Quote:
    Originally Posted by AppleSauce007 View Post


    Good thing Apple nips this antitrust investigation in the bud.

    Much better handling than Microsoft.



    Quote:
    Originally Posted by columbus View Post


    This is going to upset a small minority of sad individuals who would love nothing more than to see Apple dragged through the courts like Microsoft were.



    See above. Insisting that you never have, never will, and never could do anything wrong, is what gets a company dragged through the courts.
  • Reply 10 of 33
    MacProMacPro Posts: 18,293member
    Excellent news. As most is with Apple at the moment. To think it was such a short time ago a certain regular here (who tends to be gloomy and negative but not a troll) argued with me AAPL was five years away from topping $200.
  • Reply 11 of 33
    MacProMacPro Posts: 18,293member
    Quote:
    Originally Posted by ascii View Post


    We vill end ze investigation... fuur now!!

    (but donz get zu comfortable)



    Ah, You vill never make it across ze border!
  • Reply 12 of 33
    john.bjohn.b Posts: 2,720member
    Well that's gotta suck for all the haters...
  • Reply 13 of 33
    Too bad this arrived on Saturday with little hope of being front page news in the US, thus helping propel the stock past a $300 milestone come Monday morning.
  • Reply 14 of 33
    hirohiro Posts: 2,663member
    Quote:
    Originally Posted by columbus View Post


    This is going to upset a small minority of sad individuals who would love nothing more than to see Apple dragged through the courts like Microsoft were.



    At least that set here is reduced by one, at least for awhile.



    Sometimes I think issues like the cross border thing comes up because the economic rules are relatively fluid as the EU keeps adjusting to its desired end-state. And companies just press on as usual until someone tells them they need to comply with some new rule or another. Not that any of the lagging companies (which group Apple falls into this time) are forgiven for lagging, but lagging from lack of knowledge or just business inertia is hardly intentional antitrust action.



    It looks like all sides were level headed here, the EU asks a question in an appropriate forum and Apple fixes its sales policies to comply with the updated EU policies. No muss, no fuss.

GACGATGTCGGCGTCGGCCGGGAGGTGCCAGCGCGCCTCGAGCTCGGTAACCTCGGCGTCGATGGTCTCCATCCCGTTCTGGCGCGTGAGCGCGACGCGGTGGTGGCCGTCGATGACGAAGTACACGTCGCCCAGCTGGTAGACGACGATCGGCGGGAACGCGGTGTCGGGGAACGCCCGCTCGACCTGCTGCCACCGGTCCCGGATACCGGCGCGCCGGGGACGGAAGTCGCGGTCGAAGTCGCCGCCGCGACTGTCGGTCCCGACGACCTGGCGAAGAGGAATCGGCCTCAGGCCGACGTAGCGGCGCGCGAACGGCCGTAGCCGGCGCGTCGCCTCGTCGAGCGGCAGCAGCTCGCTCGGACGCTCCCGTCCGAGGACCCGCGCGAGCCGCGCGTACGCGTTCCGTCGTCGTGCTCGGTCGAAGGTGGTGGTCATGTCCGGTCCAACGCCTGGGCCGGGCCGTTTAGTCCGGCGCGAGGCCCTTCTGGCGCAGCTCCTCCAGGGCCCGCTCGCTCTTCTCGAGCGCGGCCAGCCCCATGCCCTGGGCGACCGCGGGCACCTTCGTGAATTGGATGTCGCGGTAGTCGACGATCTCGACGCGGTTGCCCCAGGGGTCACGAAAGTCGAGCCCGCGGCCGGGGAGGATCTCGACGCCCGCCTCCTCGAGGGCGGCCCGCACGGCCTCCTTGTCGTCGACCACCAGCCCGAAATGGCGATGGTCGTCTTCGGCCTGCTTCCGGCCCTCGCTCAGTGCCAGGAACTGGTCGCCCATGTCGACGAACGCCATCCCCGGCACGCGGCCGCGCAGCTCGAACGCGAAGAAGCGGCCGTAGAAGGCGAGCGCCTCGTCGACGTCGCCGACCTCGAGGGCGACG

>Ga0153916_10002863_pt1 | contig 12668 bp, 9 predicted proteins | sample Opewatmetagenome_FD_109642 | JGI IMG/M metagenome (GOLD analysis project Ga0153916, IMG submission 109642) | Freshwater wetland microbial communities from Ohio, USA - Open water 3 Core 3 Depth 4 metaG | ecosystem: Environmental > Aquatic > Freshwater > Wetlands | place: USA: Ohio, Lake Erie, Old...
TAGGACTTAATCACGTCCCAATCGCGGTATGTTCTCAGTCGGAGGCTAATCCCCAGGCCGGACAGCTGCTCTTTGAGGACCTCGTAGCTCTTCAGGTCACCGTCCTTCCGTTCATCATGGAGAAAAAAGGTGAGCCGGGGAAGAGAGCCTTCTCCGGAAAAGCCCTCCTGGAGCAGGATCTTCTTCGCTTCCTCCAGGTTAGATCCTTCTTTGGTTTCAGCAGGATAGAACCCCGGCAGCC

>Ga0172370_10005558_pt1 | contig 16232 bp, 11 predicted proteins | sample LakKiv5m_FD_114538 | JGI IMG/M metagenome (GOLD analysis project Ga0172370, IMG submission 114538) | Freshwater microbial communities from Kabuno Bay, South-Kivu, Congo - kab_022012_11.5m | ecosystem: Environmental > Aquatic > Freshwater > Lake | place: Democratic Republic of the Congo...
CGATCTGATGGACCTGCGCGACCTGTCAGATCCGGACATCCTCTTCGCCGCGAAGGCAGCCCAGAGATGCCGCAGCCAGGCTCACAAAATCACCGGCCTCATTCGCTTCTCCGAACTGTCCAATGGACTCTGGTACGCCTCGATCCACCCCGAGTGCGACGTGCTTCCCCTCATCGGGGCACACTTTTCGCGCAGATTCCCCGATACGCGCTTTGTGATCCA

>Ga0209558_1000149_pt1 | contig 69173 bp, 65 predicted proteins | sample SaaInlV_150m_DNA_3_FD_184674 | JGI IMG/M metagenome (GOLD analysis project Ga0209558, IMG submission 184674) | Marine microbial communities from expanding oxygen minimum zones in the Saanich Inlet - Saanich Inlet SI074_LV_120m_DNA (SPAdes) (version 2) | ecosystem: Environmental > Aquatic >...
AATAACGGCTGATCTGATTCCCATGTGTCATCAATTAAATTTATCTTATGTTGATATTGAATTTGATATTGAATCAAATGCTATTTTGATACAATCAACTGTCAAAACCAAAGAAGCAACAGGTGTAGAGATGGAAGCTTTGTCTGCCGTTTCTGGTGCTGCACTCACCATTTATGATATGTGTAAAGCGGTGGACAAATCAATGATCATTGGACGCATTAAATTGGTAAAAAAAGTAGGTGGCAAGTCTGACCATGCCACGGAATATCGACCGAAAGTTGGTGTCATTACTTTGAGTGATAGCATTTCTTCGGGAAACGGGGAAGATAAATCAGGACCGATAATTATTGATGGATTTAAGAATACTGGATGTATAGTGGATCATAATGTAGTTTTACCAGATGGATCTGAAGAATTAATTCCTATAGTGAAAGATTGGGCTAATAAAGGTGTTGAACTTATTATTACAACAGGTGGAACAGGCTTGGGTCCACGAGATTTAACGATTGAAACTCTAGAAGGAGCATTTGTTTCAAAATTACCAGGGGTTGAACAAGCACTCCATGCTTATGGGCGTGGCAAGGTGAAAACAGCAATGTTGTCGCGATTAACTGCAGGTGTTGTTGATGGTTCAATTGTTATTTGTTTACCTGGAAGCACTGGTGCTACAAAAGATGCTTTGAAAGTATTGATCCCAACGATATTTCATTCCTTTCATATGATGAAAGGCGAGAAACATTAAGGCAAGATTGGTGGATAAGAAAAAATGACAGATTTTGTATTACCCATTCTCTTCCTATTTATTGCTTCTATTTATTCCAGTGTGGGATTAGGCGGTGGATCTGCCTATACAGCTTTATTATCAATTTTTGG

• Reply 15 of 33
    quinneyquinney Posts: 2,525member
    Quote:
    Originally Posted by ranReloaded View Post


    El que no llora, no mama. Adobe lloró.



    Adobe mama ciertamente
  • Reply 16 of 33
    Quote:
    Originally Posted by AppleSauce007 View Post


    Good thing Apple nips this antitrust investigation in the bud.

    Much better handling than Microsoft.







    Can't imagine a company in existence that never needs correction when it goes wrong. Glad to see the right kind of openness from Apple.
  • Reply 17 of 33
    Quote:
    Originally Posted by mikemikeb View Post


    This is good news for business travellers, as well as frequent European pleasure travellers. However, this whole thing isn't a huge deal for the average European. Any product would probably be more expensive after the international tax for products shipped across borders (isn't it called a VAT of some sort?) is applied, so it makes sense to buy in your own country.



    It was never about buying. Just about service. The issue was if they had to replace your iphone they couldn't activate it to work because England is not using ATT (as an example). Plus they were also refusing to do other things like let you pay for a screen replacement which doesn't require any kind of whole unit replacement or service activation.



    I personally always thought it a tad dumb cause how hard would it be to have a master system for the geniuses that would ask the country of origin and service provider and choose the appropriate lock code etc from some master server. unless it's a problem with the sim card itself but that's a different game all together
  • Reply 18 of 33
    herbapouherbapou Posts: 2,221member
    Quote:
    Originally Posted by digitalclips View Post


    Excellent news. As most is with Apple at the moment. To think it was such a short time ago a certain regular here (who tends to be gloomy and negative but not a troll) argued with me AAPL was five years away from topping $200.



    If the ipad keeps up with prediction AAPL should be at around $400 next year and this just to match up the new income and profit. In short, Apple had 3 majors income sources: Macs, iphone, iPods. And now the ipad.



    The rest of the income, like itune sales, softwares and accessories, is insignificant compare to the hardware.
  • Reply 19 of 33
    Quote:
    Originally Posted by hill60 View Post


    Google voice is irrelevant to the EU as Google doesn't offer it there.



    Yes it does. The current free calls to telephones in North America is not offered, though (except for accounts created in North America - I've been living in Europe for 6 years, but created my account in Canada, and can now call all phones in North America for free )



    Anyways, I know lots of folks who have switched from Skype to Google Voice over here for calls between gmail users. iPhone implementation would be sweet!
  • Reply 20 of 33
    Quote:
    Originally Posted by quinney View Post


    Adobe mama ciertamente



    Quote:
    Originally Posted by ranReloaded View Post


    El que no llora, no mama. Adobe lloró.